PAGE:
Environmental Division at NAS Patuxent River
Environmental Division at NAS Patuxent River.
Known for its award-winning community service and environmental stewardship programs, the Environmental Division at NAS Patuxent River manages a robust environmental education program aboard the installation.
Multiple partnerships with private sector and government agencies have been successful in advancing environmental compliance, conservation and education.
• Land Management: Inventory, monitoring, and protection of wetlands, rare plant species; monitoring and control of invasive plant species; 500 acre agricultural outlease; enhancement of pollinator habitat, prescribed burning; implementation of Chesapeake Bay initiatives and other coastal zone programs • Forest Management: Firewood program, timber sales, fire management and suppression (including controlled burning), forest pest monitoring and control activities • Fisheries Management: Recreational fishing program, inventory and monitoring of non-game species, monitoring and control of invasive fish species, monitoring of submerged aquatic vegetation, oyster restoration • Wildlife Management: Monitoring and protection of rare animal species, Bird/Animal Aircraft Strike Hazard (BASH), construction of artificial nesting structures and other habitat improvements, monitoring of migratory birds and other wildlife, recreational harvesting of game species • Outdoor Recreation Management: Administer hunting, fishing, trapping, shell-fishing, hiking, and firewood cutting programs • Environmental Education: Maintain and operate an Environmental Education Center, conduct environmental education and community outreach programs, educate station personnel about biological hazards in nature; hire and train interns from the Student Conservation Association • Cultural Resources Management: Conduct archaeological surveys and excavations, preserve and maintain historic structures, curate artifact collections, draft and implement historic preservation plans • National Environmental Policy Act (NEPA) Program: All facility-related projects (whether construction, maintenance/repairs, or demolition) are reviewed by environmental experts for potential environmental impacts, with recommendations for mitigation of those impacts or any required permits, plans, or consultations with regulatory agencies.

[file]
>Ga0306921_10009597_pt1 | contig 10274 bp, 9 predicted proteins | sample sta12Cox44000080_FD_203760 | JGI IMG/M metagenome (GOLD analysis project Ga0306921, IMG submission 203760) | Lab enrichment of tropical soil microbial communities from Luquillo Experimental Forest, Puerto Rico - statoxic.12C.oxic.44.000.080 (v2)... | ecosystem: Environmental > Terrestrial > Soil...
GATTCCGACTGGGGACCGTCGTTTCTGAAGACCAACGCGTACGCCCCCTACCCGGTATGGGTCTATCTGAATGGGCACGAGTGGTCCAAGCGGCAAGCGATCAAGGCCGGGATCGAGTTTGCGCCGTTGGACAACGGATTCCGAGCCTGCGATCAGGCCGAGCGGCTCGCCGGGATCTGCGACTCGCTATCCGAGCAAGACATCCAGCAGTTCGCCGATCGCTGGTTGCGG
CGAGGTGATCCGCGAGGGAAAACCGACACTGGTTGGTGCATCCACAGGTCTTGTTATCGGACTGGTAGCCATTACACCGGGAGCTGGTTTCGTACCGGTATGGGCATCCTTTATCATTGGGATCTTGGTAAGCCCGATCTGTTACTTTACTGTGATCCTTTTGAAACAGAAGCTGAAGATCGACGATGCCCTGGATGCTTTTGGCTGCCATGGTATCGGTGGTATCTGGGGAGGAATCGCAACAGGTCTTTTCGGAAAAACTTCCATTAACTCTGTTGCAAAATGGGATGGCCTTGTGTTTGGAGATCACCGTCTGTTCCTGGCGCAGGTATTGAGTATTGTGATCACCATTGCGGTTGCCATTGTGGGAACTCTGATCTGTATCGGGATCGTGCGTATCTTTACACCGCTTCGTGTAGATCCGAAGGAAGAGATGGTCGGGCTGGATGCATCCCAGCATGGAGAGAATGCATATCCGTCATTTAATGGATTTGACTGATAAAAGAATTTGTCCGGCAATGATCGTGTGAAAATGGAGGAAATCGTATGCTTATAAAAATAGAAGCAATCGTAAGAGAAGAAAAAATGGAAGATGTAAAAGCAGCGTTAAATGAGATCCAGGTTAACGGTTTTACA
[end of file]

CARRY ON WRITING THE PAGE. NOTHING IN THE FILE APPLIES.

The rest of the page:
Addresses the full spectrum of the compliance lifecycle, from legislative and regulatory development through implementation of regulations while ensuring the Navy can implement its mission in an uninterrupted and cost-effective manner.
• Environmental Management: Recurring activities in the management and planning of the entire environmental program including all manpower activities within the compliance, conservation and pollution prevention functions, such as all management, planning, coordination, budgeting, reporting and education and training activities.